Atlantic Bluefin Tuna is caught by traditional fishermen using pelagic longlines.
It is also caught on a very large-scale throughout the Mediterranean by purse-seiners. The wild fish is caught in large nets and sold to tuna 'farms' where the tuna are fattened in cages. The Maltese Islands have quite a few of these 'farms', where the tuna is fed a mix of high-protein feed (made primarily from imported fish and even locally-caught fish). The majority of farmed Tuna is exported to Asian and European countries for quite a high profit. This type of ranching should not be confused with closed-cycle aquaculture, in which the fish are bred in hatcheries and not caught from the wild.
The bluefin tuna season opens in May/June and is usually open for a few weeks by which time the set quotas are typically used up and the season is closed by the authorities. Bluefin tuna is available throughout the year in Malta due to illegal fishing, importation and supply from fish farms.
The Atlantic bluefin tuna is a highly-migratory fish and can travel as far as from the Gulf of Mexico into the Mediterranean to spawn. The yearly migration of bluefin tuna into the Mediterranean is met with traditional hunting rituals such as Mattanza which normally involve trapping the 'Pig of the Sea' (as it is sometimes called due to its versatility at the table). In some places such as Favignana (Sicily) the ritual can be quite bloody and grotesque. Bluefin tuna has been hunted in the Mediterranean, and hence in Malta, since at least 8000 BC. Grand Master Pinto set up the first 'tunnara' net in Mellieha Bay in 1748 - tunnara fishing was the main source of income for the majority of the Melliehin (people of Mellieha) for a number of generations. The net would be blessed yearly by the parish priest since the tuna catch was a very important aspect for the livelihood of the local people. A museum dedicated to the tuna fishing heritage of Mellieha and the Tunnara net can be found in the town.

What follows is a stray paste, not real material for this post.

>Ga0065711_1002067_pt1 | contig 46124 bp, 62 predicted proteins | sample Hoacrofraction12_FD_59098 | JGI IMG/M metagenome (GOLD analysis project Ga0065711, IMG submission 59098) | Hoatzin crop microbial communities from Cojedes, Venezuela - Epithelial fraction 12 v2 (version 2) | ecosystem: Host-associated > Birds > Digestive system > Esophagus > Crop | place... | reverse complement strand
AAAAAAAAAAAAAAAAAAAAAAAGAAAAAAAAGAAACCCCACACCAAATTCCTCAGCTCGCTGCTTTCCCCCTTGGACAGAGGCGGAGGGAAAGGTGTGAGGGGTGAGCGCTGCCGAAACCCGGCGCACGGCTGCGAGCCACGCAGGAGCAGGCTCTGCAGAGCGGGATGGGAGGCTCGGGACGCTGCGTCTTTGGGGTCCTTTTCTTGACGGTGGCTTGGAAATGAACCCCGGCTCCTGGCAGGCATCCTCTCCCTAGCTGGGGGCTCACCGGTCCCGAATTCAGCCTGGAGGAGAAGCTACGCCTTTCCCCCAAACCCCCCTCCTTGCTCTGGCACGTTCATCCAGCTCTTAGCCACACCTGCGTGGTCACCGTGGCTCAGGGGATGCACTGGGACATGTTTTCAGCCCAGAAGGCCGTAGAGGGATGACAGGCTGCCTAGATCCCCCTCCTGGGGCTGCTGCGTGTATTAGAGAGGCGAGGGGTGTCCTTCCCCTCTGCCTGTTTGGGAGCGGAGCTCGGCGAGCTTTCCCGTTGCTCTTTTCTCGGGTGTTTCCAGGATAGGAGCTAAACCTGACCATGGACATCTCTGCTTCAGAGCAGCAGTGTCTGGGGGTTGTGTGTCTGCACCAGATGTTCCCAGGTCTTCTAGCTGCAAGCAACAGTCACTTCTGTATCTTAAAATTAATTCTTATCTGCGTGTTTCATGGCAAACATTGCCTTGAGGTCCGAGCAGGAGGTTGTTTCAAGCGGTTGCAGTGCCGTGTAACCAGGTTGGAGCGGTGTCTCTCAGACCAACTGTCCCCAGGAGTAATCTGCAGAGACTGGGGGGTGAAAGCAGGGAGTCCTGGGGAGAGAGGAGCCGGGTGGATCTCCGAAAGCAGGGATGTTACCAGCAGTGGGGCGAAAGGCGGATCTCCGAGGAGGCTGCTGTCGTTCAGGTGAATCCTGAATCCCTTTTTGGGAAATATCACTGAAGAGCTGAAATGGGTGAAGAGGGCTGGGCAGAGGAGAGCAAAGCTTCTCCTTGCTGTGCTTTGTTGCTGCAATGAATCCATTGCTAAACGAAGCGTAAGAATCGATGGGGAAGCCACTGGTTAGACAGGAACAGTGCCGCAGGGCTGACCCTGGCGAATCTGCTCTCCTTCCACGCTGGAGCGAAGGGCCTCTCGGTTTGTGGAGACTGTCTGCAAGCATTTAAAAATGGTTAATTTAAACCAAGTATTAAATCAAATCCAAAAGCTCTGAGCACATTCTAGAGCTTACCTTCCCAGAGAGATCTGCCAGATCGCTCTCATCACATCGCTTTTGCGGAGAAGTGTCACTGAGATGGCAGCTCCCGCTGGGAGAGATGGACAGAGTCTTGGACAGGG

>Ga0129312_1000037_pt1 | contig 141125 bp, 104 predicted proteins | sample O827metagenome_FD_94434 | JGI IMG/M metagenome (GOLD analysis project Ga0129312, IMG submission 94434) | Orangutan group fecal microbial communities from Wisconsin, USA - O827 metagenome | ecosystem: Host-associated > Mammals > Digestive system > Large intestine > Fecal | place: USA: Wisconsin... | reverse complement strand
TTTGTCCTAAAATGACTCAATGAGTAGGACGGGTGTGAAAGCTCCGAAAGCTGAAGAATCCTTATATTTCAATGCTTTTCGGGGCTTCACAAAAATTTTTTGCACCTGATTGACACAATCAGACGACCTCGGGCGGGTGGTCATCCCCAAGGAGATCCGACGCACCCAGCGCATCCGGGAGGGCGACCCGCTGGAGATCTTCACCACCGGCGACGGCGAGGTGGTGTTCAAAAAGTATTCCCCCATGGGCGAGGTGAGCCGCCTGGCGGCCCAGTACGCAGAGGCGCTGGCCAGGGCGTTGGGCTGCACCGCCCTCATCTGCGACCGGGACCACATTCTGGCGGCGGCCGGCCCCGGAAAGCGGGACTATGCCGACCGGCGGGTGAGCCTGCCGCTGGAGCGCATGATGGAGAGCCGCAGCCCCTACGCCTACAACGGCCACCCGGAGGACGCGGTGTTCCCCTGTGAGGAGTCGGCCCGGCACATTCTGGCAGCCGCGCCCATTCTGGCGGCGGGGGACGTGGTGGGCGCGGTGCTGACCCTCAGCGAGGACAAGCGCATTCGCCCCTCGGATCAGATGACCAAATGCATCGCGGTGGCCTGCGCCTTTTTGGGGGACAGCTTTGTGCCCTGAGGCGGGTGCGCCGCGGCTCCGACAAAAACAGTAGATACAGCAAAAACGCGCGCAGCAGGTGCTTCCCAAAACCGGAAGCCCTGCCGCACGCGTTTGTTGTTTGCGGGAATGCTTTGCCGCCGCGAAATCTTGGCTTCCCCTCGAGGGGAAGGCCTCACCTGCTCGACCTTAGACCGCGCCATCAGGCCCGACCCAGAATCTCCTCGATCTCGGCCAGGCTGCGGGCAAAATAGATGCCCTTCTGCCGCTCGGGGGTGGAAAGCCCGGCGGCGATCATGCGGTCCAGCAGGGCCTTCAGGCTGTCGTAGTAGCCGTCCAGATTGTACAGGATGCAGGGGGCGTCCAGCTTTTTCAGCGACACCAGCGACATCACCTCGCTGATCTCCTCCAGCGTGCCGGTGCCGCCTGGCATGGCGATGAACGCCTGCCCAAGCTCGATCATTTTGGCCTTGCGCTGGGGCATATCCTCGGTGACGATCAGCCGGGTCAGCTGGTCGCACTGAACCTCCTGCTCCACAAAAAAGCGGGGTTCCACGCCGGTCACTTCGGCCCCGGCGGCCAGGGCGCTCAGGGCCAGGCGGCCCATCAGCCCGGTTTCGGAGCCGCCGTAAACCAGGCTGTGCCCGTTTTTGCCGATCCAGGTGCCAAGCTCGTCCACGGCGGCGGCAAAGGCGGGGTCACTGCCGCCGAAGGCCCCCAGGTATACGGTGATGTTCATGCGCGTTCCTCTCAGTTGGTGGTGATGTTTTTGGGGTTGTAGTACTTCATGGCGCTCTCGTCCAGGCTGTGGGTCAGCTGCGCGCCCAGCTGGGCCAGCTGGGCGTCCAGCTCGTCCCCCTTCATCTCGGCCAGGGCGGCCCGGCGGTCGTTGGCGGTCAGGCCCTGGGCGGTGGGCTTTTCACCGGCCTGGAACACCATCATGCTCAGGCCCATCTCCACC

Atlantic bluefin tuna stocks are considered to be over-exploited worldwide. The stocks have been overfished due to a high-demand in fresh Tuna throughout the West and for use in sushi and sashimi in Japan and other Far East markets. Japan is the biggest importer of bluefin tuna.
Apart from the problems associated with tuna stocks, tuna farming also requires large amounts of wild fish for feed. Typically, it takes approximately 25 kg of wild caught fish to fatten a single tuna by 1 kg. The feed is normally wild-caught anchovy, mackerels and squid. Tuna farms can also have negative effects on the nearby ecosystems.
Purse-seining and longlining also result in large amounts of by-catch.
fish for tomorrow suggests you avoid Atlantic bluefin tuna for consumption.